The biggest difference compared to living close to where you grew up applies even to roaming Americans: When you move to a new place you know nobody. How you deal with this situation depends very much on how used you are to meeting new people. If your life revolved around a big extended family this may be a different challenge than if you were a member of different clubs and had friends from all wakes of life. Children are usually very good at approaching strangers and ask if they want to play - adults less so. We have often relied on a network of family, friends from our school days, colleagues from our youth. Now we have to start from scratch.
Because it is really hard to socialize all on your own. The Resources page has links to various multicultural venues and Facebook is also a great source for finding fellow countrymen abroad. I know you probably didn't go abroad to commingle with only people from back home, but, if they have been around for a while, they are great for teaching you the "dos and don'ts". They may have local friends that you will enjoy meeting and they will let you know in which club or church they feel comfortable. In short, they may better than many other understand "where you come from".
Even if you don't expect to stay for more than a couple of years on a transfer assignment, announcing that you almost have a foot out of the door already is not conductive for making new friends. It is hard to lose friends when they travel to a new post or back to the old country and some people may keep a distance if they think their friendship efforts will be "wasted" on you. Assume - at least publicly - that you will prolong your contract and stay forever. Who knows, perhaps you will?
If you are relocating alone - without a family - ask your new colleagues what they do after work. Can they recommend clubs or hang out places? What do they do on weekends? You can not only get advice, you have also signaled that you are open for making new friends. They may offer up themselves but might not have thought of that if you hadn't opened up first. Remember, we are all afraid of getting rejected. You are foreign and by that mark both interesting and a little dangerous. Let us hope your colleagues are curious.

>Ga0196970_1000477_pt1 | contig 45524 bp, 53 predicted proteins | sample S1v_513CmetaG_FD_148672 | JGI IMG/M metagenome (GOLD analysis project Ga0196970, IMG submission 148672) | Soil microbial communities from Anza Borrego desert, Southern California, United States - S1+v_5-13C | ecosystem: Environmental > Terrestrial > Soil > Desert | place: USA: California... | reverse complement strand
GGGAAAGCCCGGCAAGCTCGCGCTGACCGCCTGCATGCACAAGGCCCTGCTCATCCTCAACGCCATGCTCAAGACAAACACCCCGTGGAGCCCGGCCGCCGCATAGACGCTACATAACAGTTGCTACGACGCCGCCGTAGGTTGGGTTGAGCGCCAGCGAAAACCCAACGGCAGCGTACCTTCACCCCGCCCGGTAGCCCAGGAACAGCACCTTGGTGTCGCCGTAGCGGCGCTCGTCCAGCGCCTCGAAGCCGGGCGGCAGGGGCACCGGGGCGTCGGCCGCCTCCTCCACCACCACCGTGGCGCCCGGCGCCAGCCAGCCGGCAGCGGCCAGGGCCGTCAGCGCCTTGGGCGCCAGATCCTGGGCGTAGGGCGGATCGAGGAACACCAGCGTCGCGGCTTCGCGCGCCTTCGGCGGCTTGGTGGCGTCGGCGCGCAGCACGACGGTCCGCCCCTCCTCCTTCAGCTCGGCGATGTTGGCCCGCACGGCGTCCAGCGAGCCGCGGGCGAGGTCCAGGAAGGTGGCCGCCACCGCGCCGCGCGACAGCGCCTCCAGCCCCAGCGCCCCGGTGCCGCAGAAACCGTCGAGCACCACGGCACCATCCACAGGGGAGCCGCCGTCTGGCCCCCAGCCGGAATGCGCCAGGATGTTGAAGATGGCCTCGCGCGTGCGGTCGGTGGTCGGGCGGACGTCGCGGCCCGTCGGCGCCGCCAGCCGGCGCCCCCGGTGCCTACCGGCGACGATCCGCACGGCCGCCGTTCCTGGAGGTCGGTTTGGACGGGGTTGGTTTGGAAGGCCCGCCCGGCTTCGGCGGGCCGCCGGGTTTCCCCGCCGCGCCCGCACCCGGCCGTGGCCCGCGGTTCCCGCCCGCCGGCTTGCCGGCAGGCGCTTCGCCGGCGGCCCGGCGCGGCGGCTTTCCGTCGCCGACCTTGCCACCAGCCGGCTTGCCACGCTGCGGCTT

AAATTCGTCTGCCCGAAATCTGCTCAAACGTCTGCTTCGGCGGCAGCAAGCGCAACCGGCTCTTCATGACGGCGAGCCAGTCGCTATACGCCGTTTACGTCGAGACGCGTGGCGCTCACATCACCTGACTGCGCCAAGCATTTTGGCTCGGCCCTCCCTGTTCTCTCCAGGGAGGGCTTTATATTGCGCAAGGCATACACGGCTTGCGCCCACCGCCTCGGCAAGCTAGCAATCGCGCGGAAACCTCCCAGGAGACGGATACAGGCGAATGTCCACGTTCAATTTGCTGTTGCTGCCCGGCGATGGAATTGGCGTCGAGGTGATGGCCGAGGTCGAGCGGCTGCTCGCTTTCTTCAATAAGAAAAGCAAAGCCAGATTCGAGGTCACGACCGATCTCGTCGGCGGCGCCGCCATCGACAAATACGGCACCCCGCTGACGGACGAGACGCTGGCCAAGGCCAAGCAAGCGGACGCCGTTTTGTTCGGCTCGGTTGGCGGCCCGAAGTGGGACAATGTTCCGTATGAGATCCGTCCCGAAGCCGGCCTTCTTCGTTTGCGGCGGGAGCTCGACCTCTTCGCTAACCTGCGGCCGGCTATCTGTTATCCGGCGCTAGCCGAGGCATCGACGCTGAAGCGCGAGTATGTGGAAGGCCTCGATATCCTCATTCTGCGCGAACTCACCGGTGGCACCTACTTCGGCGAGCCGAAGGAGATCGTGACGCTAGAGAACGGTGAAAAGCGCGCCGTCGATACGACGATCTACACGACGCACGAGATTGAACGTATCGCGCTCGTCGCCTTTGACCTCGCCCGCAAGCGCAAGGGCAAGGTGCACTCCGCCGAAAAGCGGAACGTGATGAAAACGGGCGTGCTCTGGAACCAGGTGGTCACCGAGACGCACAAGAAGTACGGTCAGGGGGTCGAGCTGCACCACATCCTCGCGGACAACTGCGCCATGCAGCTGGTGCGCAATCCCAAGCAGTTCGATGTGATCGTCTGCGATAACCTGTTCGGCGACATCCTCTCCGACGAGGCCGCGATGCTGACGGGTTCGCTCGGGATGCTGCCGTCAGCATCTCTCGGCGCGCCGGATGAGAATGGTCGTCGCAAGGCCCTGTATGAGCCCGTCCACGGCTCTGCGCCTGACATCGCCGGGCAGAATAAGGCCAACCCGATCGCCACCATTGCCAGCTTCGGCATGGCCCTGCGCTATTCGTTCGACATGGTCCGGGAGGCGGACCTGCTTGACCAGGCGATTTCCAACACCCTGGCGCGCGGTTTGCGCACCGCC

If you are a family, one way to reach out is to arrange a back yard BBQ once you have unpacked your new home. Chance is, that your new neighbors are just as curious about you as you are about them. They may even have swung by and introduced themselves. As much entertainment can be arranged outside - the weather is pretty reliable around here all summer and fall and people are used to potluck parties - it can be done fairly easily even if you invite many. Ask people to bring what they want to drink and a side dish, then you will cook hamburgers and hot dogs (or chicken or lamb or fish or whatever is your taste), and be open about that you are interested in meeting new people as you are "the new kid on the block". Chance is that somebody will invite you to join their church, sports club, walking group, book group... If you have kids, you will know who have teenagers eager to babysit, who have kids for your children to play with. And it will be easier for other parents to feel safe about letting their children play at your house, if they themselves have been inside and seen that you are not some deranged person who will eat their little ones for breakfast.
If you invite new people to a home cooked meal - even in the back yard - it is prudent to ask if there are any dietary restrictions. Because of the ethnic diversity of the Valley there are preferences avoiding cow or pork - or meat in general - and scaringly many have food allergies, particularly to peanuts or nuts in general. Peanut butter has been a stable in the American kitchen, being both nutritious and cheap and not spoiling in a lunchbox, but has left many allergic. Inviting people inside for dinner is not very common. Much entertainment is done either by going to a restaurant together or as one of the aforementioned BBQs, either at home, as a block party, or gathering in a park where iron BBQ boxes await your charcoals.
With the different preferences for various foods, buffet serving is more common than sit down dinners. This not only give people a chance to chose according to their preferences, it also makes the whole affair less formal and thus ties better with the fact that nobody arrives at a given time and many leave early. Perhaps to go to another event afterwards. And American hosts are just as frustrated about this as you may be.
Attire in California is very laid back most of the time. With the exception of weddings and proms, the dressed up look is what in Europe is referred to as "country casual". Otherwise jeans and a t-shirt with a sweatshirt in the car is common for an evening BBQ outing, shorts and T ok for an afternoon event. No harm done in asking your hosts.
Do take this seriously. Homo Sapiens is a social species that gets depressed if it doesn't have a large enough tribe to roam with. Friends are a necessity, not a luxury.